“In such a global community as ours, the opportunity to meet and network with magnetic resonance scientists, imaging researchers, all manner of instrument users, customers and professionals from all over the world, is highly prized and very beneficial. Sharing insights from diverse fields is unmistakeably invaluable, but often we never get a window on how working in different countries may be work in comparison to our own.”
theresonance is launching a series of “Getting to Know” articles, which we hope will shed some interesting and informative light on what it’s like to work in other countries that are possibly very different to our own.
Who better to open a window on country-specific insights than our very own colleagues based in our regional offices. For our first ‘Getting to Know’ article we have taken some time aside to talk with Dong Jiang, who is our Marketing Specialist covering China and other Asian countries.
Dong works with directly with Chinese agencies and distributors, and colleagues across the Bruker offices in China, and is responsible for both offline and online marketing, including organizing our presence at tradeshows, online adverts, and social media, so maybe some of you have already met her!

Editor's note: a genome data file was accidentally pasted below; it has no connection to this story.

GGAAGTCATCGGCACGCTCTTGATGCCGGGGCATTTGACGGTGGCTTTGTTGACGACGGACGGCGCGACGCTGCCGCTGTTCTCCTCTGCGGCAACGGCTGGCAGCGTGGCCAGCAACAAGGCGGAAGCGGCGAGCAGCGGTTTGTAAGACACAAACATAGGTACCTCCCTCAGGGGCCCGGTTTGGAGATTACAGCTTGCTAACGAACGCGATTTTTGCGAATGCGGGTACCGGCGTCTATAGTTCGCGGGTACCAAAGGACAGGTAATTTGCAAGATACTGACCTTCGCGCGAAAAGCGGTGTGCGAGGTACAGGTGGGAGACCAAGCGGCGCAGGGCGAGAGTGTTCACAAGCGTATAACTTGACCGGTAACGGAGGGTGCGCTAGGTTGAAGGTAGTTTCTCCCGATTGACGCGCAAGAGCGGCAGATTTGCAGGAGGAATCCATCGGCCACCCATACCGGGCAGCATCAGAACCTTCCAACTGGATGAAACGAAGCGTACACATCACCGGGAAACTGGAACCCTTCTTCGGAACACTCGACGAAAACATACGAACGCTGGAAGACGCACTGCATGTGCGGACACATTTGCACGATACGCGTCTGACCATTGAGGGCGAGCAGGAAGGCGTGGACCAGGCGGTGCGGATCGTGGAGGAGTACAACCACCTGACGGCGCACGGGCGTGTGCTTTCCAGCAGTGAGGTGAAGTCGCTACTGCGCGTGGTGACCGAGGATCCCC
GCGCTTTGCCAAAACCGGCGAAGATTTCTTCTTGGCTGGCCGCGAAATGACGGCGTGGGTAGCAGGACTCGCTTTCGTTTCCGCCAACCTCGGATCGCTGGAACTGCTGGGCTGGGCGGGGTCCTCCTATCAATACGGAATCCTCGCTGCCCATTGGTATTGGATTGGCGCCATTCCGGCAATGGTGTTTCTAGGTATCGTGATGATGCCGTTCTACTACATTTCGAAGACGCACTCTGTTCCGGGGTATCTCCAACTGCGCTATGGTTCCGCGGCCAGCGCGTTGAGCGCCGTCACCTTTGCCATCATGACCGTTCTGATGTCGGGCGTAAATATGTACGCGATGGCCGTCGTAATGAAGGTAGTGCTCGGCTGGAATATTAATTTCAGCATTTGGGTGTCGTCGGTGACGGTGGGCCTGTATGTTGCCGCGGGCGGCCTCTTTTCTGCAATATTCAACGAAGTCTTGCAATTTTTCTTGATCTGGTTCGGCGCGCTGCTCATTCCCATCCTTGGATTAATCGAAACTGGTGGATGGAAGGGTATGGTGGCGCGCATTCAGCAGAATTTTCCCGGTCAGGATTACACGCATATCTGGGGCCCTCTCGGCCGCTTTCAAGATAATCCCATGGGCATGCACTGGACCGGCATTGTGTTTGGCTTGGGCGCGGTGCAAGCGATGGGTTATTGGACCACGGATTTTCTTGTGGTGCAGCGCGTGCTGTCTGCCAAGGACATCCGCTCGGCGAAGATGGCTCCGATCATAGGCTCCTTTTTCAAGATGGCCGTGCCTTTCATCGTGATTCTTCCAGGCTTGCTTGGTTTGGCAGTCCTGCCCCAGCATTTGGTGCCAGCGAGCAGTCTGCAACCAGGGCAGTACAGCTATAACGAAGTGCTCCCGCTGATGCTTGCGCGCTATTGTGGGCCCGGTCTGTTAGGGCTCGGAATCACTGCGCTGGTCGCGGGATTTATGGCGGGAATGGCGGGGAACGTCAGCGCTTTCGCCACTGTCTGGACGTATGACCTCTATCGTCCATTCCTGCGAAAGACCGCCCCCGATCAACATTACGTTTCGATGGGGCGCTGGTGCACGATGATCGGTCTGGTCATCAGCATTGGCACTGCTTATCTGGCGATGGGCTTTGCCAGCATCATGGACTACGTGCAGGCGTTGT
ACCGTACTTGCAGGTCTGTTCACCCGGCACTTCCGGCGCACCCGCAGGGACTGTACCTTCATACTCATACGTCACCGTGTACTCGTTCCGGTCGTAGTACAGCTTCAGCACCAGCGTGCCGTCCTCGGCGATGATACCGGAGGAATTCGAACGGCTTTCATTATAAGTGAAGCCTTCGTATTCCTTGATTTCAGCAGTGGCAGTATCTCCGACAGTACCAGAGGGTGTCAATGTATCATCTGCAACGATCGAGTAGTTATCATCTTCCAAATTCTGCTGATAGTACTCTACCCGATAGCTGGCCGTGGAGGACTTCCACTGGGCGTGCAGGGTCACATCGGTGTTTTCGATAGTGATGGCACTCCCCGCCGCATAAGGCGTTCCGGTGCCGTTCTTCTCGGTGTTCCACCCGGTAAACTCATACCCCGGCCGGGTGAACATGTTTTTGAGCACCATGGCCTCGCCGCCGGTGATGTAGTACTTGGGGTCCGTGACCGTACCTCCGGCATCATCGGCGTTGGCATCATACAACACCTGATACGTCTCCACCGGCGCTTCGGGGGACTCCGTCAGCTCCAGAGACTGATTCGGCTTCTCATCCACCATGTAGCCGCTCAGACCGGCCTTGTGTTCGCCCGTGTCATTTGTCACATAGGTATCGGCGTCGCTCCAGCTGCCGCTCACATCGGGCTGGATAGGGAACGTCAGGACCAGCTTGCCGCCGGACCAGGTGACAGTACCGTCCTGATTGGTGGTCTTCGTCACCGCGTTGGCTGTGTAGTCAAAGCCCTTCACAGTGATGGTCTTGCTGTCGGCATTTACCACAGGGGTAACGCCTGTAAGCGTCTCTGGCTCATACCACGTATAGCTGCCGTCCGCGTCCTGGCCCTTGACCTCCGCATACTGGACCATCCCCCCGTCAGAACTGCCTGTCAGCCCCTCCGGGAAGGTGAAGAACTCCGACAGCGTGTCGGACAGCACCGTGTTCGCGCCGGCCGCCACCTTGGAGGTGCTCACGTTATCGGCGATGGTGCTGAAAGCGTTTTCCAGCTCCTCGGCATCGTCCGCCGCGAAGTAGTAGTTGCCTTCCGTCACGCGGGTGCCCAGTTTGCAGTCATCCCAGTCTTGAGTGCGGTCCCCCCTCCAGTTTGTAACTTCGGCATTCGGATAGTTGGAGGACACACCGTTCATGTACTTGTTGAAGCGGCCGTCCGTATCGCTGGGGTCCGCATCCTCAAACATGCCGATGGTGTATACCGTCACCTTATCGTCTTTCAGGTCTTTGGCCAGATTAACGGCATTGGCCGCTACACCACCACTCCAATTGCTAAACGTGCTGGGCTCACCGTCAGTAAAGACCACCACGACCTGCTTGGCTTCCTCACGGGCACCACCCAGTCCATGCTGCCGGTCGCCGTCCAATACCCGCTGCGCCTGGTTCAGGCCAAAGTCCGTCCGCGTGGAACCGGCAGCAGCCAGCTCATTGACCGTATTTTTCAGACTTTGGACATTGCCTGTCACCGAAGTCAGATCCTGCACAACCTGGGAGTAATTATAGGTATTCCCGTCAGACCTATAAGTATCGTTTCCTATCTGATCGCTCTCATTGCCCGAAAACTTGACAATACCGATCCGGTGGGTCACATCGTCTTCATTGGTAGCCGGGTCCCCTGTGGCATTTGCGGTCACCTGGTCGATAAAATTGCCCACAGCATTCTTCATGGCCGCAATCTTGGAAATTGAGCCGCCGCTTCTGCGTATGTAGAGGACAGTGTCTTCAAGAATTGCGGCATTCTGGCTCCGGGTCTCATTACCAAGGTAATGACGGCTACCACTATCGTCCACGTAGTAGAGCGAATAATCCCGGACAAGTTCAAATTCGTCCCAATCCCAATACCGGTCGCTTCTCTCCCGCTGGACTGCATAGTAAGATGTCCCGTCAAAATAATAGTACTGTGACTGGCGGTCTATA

Let’s get to know a little about China.
How is Bruker set up to support China?
I am based in the Beijing office, which is the largest office. Sales, marketing, services and applications activities are split between here and Shanghai. We also have a new office in Guangdong, which opened just last year – they provide additional service and sales support.
Are there any challenges in bringing Bruker’s vision and Bruker’s instruments to China?
There are some challenges, I think every company has challenges – but plenty of opportunities exist as well. China is a big country, and there are many opportunities for Bruker to grow and expand in this region.
What about the language barrier – has that presented any problems?
Not as much as people might think. In China, I think most people are good at understanding English. Until recently, a lot of product brochures and product information, and software interfaces, etc., were all English.